The concept of growth mindset has gained significant traction in industry, particularly when exploring how organisations define and measure leadership potential (with growth mindset being seen as a possible powerful predictor of leadership potential). In a leadership development context, courses and programs are now including learning objectives around building a growth mindset, developing skills in adaptive leadership and learning to become more agile to respond more constructively to setbacks. However, I think we also need to be exploring when a more fixed mindset, which might drive behaviours such as persistence and strict adherence to a course of action, may be valuable and predictive of success. We are certainly living in a volatile, uncertain, changing world and adaptability is key, but as a leader, there may be merit in including some form of stability and fixed thinking in leadership assessment/development and talent management contexts that use growth mindset as a core concept.
The ability for leaders to flex between growth and fixed mindsets when leading organisations, functions and teams is an interesting extension of the current definition of growth mindset and one that CLA is currently exploring in our approach to measuring leadership potential and developing leaders. Specifically, when does a fixed mindset work? When does a growth mindset work? Here are some of our initial thoughts at CLA:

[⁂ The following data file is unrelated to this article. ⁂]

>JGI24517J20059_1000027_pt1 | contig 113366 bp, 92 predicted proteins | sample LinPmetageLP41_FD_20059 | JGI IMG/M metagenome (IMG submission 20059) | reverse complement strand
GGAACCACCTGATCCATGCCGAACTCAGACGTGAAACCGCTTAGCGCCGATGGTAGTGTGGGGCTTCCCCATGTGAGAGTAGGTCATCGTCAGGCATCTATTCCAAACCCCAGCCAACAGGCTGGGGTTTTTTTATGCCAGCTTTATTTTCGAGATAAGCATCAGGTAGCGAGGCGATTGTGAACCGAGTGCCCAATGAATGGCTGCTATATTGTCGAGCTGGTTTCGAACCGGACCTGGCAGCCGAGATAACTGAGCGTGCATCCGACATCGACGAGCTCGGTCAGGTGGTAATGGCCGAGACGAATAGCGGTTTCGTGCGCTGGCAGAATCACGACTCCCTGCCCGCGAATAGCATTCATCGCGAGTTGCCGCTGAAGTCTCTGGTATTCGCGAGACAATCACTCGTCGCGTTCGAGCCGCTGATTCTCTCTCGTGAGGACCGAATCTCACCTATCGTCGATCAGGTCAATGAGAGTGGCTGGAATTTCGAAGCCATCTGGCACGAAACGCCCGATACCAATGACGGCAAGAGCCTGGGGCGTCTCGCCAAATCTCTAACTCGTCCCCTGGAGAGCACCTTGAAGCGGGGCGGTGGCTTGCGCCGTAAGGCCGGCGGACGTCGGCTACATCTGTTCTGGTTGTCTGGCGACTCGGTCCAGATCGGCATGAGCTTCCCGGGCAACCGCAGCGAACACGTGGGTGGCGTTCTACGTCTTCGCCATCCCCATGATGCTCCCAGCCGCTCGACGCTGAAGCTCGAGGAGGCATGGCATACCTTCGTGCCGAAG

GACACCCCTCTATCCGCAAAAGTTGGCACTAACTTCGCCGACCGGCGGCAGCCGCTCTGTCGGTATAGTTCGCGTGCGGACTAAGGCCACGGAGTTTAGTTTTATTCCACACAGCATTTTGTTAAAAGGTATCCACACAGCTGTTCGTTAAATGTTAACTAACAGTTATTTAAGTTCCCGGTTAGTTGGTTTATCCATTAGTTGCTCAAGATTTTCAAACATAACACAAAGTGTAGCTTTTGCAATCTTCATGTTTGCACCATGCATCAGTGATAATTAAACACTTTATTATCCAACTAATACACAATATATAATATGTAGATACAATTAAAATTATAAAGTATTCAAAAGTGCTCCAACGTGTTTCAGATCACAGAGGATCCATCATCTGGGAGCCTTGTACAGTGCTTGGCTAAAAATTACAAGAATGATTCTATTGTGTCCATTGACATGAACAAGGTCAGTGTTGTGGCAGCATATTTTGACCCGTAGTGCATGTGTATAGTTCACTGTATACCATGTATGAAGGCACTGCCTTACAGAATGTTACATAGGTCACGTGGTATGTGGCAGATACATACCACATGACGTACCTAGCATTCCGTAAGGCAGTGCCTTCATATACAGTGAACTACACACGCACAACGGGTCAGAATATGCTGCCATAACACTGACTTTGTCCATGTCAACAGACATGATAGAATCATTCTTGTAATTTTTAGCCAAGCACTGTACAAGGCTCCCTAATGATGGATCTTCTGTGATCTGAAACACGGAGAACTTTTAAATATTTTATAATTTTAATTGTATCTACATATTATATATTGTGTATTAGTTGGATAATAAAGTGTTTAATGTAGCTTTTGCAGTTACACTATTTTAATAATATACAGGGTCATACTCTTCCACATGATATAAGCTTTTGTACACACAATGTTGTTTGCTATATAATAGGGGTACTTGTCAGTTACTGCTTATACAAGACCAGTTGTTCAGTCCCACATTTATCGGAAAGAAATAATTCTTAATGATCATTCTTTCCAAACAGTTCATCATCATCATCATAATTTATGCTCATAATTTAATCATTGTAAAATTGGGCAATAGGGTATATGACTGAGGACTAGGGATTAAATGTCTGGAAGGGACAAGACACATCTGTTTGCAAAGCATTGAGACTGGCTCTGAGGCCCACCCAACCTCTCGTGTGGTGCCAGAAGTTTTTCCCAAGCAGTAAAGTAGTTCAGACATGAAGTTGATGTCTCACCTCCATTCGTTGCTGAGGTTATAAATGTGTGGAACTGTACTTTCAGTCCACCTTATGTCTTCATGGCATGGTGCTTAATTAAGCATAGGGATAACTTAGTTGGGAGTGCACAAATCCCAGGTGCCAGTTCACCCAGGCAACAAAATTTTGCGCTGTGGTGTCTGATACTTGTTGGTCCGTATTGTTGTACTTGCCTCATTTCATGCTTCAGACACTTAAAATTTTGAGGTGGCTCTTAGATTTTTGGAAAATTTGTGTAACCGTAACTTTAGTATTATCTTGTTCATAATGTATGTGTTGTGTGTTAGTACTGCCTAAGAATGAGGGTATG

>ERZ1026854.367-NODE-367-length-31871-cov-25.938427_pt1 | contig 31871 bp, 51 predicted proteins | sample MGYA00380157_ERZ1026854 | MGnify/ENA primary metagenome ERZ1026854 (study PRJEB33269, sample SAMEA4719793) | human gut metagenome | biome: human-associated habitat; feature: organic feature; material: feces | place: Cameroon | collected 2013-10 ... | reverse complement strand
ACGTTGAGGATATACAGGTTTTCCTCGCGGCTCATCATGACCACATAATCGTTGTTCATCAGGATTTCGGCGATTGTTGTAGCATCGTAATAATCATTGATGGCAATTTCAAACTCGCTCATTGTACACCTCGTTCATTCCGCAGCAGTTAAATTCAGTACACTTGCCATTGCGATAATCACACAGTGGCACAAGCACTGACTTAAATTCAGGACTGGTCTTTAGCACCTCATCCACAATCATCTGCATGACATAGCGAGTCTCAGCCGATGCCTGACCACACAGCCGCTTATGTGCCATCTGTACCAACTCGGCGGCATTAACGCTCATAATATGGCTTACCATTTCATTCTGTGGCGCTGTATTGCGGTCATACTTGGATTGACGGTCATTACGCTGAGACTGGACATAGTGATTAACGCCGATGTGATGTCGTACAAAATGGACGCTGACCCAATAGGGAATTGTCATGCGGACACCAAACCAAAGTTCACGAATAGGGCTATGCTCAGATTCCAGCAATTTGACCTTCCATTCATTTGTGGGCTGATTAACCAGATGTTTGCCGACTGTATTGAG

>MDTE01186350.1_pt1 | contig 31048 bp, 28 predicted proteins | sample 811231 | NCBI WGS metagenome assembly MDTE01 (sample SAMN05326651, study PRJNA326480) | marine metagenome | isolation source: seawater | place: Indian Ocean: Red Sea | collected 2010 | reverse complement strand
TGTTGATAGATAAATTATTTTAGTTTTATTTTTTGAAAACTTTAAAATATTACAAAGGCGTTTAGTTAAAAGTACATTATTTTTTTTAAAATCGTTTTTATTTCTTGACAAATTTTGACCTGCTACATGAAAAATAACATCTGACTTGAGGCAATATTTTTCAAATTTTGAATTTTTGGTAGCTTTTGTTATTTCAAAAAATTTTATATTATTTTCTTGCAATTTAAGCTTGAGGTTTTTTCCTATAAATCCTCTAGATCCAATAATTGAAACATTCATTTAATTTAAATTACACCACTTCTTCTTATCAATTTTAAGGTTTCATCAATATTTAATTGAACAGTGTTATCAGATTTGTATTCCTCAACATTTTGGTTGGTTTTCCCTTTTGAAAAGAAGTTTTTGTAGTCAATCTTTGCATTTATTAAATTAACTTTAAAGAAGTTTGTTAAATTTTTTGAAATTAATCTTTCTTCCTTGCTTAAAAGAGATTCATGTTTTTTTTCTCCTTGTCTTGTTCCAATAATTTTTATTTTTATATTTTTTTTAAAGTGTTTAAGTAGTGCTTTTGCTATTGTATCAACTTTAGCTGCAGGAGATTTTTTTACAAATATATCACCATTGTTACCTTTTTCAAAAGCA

- When working ‘on’ the business, it may be important to approach your thinking about the organisation with more of a fixed mindset. This may mean being very clear on the strengths of the organisation, its strategy, purpose and reason for being and staunchly sticking to them, without being overly adaptable to change and without pushing too much outside the comfort zone for fear of exposing vulnerabilities in the organisation and taking on too much risk.
- When working ‘in’ the business and focusing on what the business needs to do operationally to be successful, it may be best to adopt a growth mindset, with a little bit of fixed thinking. This means an ability to be open enough to know that you need to surround yourself with the best talent to be successful. Yet it also means knowing exactly what to look for to achieve your organisation’s goals, which means possibly being more fixed on your mindset and approach to talent identification.
- When working on yourself as a leader and developing professionally, it may be best to adopt a growth mindset. As Dweck defines it and as epitomised by Australia’s exceptionally successful business leaders, being open to learn through experiences (both good and bad) is critical and facing and constructively coping with adversity is at the core of smart decision-making i.e., demonstrating a growth mindset.
We look forward to sharing our evolving thoughts on this topic with you!